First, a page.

Pittsburgh-based UPMC will soon get another day in court to challenge a ruling that it must continue to provide in-network services to members of Highmark's Medicare Advantage plans.
The Pennsylvania Supreme Court agreed Tuesday to grant UPMC's request for an expedited argument in its appeal. Arguments before the state's high court are scheduled for Oct. 6—less than two weeks before the beginning of Medicare open enrollment.
A state judge ruled against UPMC in May, saying the system must remain an in-network provider for Highmark's Medicare Advantage plans through the term of a consent decree reached between the two feuding organizations last year. The decision came after the state took UPMC to court over its plans to end its Advantage contracts with Highmark because Highmark allegedly failed to pay UPMC contracted rates for cancer care.
In court documents, UPMC said the appeal should be heard quickly so it knows whether it may end its Medicare Advantage contracts with Highmark at the end of the year as originally planned.
The state of Pennsylvania, however, argued that there was no pressing need for a speedy appeal because it's already too late for the court to reverse the lower court's decision without causing major problems for consumers.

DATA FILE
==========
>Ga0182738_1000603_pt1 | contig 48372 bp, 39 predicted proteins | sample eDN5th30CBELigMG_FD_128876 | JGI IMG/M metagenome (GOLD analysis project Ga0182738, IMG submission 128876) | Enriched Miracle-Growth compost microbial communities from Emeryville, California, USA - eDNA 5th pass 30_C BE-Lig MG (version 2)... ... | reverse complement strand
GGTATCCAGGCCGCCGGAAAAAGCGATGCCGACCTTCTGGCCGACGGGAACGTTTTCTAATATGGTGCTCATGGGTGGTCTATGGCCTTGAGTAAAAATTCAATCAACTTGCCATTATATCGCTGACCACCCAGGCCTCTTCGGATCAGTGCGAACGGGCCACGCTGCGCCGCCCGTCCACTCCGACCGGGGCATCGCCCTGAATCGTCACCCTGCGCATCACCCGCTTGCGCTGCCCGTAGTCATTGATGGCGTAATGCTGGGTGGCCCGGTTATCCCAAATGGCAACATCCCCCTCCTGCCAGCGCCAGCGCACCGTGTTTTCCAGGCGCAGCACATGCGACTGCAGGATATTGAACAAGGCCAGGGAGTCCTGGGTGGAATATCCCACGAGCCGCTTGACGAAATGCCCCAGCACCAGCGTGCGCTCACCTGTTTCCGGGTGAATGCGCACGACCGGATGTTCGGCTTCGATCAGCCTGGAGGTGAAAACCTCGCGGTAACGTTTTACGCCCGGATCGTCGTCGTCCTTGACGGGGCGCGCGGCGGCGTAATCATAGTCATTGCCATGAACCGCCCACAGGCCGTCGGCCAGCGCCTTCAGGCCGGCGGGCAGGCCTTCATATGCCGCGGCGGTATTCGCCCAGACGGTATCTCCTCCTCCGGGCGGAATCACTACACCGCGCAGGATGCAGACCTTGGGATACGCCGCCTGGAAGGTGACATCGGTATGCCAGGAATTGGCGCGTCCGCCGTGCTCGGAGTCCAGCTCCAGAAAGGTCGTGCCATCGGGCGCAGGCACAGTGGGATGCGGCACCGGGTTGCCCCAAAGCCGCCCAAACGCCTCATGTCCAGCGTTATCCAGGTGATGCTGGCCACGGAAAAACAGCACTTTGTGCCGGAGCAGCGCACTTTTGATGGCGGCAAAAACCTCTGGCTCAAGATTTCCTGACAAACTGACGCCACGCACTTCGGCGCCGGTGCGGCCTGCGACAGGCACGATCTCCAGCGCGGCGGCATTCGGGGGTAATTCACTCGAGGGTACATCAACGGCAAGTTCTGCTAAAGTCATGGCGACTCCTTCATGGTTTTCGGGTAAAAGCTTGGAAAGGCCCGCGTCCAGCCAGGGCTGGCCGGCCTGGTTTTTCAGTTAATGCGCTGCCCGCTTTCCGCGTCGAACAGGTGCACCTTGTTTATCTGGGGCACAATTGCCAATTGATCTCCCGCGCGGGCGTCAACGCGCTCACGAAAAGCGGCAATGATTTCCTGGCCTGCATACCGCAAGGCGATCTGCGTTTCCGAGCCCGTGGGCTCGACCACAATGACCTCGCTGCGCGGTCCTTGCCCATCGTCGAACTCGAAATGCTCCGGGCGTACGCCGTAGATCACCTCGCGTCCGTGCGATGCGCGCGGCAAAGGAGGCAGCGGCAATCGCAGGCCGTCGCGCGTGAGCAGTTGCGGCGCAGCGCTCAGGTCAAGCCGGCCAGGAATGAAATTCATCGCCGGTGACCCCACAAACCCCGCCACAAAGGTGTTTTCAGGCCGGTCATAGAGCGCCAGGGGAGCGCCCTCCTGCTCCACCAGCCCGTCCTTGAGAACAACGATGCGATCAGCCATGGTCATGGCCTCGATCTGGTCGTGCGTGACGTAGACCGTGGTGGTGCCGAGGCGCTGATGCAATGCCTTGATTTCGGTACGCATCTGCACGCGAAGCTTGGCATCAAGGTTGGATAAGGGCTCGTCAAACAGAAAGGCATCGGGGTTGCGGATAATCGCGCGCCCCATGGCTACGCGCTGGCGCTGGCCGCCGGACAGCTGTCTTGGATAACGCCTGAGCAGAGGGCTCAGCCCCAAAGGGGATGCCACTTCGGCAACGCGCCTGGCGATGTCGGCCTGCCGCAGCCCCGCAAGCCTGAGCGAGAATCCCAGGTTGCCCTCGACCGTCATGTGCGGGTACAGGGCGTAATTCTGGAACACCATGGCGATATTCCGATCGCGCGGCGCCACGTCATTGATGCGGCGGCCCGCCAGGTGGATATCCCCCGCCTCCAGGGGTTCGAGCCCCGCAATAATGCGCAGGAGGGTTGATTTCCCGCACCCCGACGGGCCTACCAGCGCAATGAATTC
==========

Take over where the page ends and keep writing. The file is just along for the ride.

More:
The state noted that the federal government is supposed to provide consumers with comparative information about Medicare plans by Sept. 30, and insurers must supply that information to the government by Aug. 25.
“A decision in UPMC's favor at that point would massively disrupt the Medicare process described above,” the state argued. “At best it would unleash chaos, as consumers scrambled to make sense of conflicting information, and identify their options, within the limited time that would then be available. At worst, it could leave some consumers—those who failed to hear about the court's decision or to appreciate its significance—marooned for another year in their current plan without effective access to hospital care.”
The state argued that even if the court were to ultimately agree with UPMC, a transition period would be necessary before UPMC could terminate its contracts with Highmark.
The decision may affect about 181,000 Highmark consumers.
Highmark and UPMC have been battling since Highmark, the largest health insurer in the region, acquired a competing health system—now called Allegheny Health Network—in 2013. A contract between them expired at the end of last year, and a transition plan approved by the Pennsylvania Insurance Department described which UPMC facilities and services would be in-network and out-of-network after the contract's expiration. That plan carries out the terms outlined in a consent decree signed in June.